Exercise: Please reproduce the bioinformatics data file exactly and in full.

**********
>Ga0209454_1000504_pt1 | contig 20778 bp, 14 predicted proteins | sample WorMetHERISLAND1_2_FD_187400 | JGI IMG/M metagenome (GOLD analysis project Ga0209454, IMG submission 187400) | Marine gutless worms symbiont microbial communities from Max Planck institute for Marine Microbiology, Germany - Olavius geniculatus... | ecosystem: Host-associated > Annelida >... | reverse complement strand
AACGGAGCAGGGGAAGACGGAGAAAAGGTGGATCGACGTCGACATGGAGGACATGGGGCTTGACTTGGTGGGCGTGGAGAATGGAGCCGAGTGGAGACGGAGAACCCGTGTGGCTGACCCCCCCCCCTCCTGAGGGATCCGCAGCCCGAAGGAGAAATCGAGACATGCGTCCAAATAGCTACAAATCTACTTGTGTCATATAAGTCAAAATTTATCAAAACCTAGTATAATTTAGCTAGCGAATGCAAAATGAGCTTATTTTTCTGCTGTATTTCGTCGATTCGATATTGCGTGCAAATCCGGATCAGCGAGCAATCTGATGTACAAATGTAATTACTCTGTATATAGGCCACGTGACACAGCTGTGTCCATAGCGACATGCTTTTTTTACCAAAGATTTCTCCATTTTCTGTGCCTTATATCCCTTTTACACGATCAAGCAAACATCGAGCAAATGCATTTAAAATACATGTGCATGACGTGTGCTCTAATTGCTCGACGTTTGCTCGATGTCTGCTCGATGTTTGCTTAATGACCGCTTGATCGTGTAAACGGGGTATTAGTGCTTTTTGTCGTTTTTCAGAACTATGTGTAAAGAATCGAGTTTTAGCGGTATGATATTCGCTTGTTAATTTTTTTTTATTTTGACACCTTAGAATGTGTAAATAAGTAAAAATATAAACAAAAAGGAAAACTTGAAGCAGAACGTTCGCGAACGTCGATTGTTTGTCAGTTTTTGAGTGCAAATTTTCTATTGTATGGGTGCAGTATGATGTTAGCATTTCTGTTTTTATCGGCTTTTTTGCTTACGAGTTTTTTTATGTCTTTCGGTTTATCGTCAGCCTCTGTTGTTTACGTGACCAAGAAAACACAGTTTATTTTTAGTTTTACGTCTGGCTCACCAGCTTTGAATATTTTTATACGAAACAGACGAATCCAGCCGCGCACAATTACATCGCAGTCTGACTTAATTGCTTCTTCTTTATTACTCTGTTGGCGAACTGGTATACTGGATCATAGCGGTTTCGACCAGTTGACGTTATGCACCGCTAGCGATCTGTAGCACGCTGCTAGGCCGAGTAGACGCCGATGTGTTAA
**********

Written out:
>Ga0209454_1000504_pt1 | contig 20778 bp, 14 predicted proteins | sample WorMetHERISLAND1_2_FD_187400 | JGI IMG/M metagenome (GOLD analysis project Ga0209454, IMG submission 187400) | Marine gutless worms symbiont microbial communities from Max Planck institute for Marine Microbiology, Germany - Olavius geniculatus... | ecosystem: Host-associated > Annelida >... | reverse complement strand
AACGGAGCAGGGGAAGACGGAGAAAAGGTGGATCGACGTCGACATGGAGGACATGGGGCTTGACTTGGTGGGCGTGGAGAATGGAGCCGAGTGGAGACGGAGAACCCGTGTGGCTGACCCCCCCCCCTCCTGAGGGATCCGCAGCCCGAAGGAGAAATCGAGACATGCGTCCAAATAGCTACAAATCTACTTGTGTCATATAAGTCAAAATTTATCAAAACCTAGTATAATTTAGCTAGCGAATGCAAAATGAGCTTATTTTTCTGCTGTATTTCGTCGATTCGATATTGCGTGCAAATCCGGATCAGCGAGCAATCTGATGTACAAATGTAATTACTCTGTATATAGGCCACGTGACACAGCTGTGTCCATAGCGACATGCTTTTTTTACCAAAGATTTCTCCATTTTCTGTGCCTTATATCCCTTTTACACGATCAAGCAAACATCGAGCAAATGCATTTAAAATACATGTGCATGACGTGTGCTCTAATTGCTCGACGTTTGCTCGATGTCTGCTCGATGTTTGCTTAATGACCGCTTGATCGTGTAAACGGGGTATTAGTGCTTTTTGTCGTTTTTCAGAACTATGTGTAAAGAATCGAGTTTTAGCGGTATGATATTCGCTTGTTAATTTTTTTTTATTTTGACACCTTAGAATGTGTAAATAAGTAAAAATATAAACAAAAAGGAAAACTTGAAGCAGAACGTTCGCGAACGTCGATTGTTTGTCAGTTTTTGAGTGCAAATTTTCTATTGTATGGGTGCAGTATGATGTTAGCATTTCTGTTTTTATCGGCTTTTTTGCTTACGAGTTTTTTTATGTCTTTCGGTTTATCGTCAGCCTCTGTTGTTTACGTGACCAAGAAAACACAGTTTATTTTTAGTTTTACGTCTGGCTCACCAGCTTTGAATATTTTTATACGAAACAGACGAATCCAGCCGCGCACAATTACATCGCAGTCTGACTTAATTGCTTCTTCTTTATTACTCTGTTGGCGAACTGGTATACTGGATCATAGCGGTTTCGACCAGTTGACGTTATGCACCGCTAGCGATCTGTAGCACGCTGCTAGGCCGAGTAGACGCCGATGTGTTAA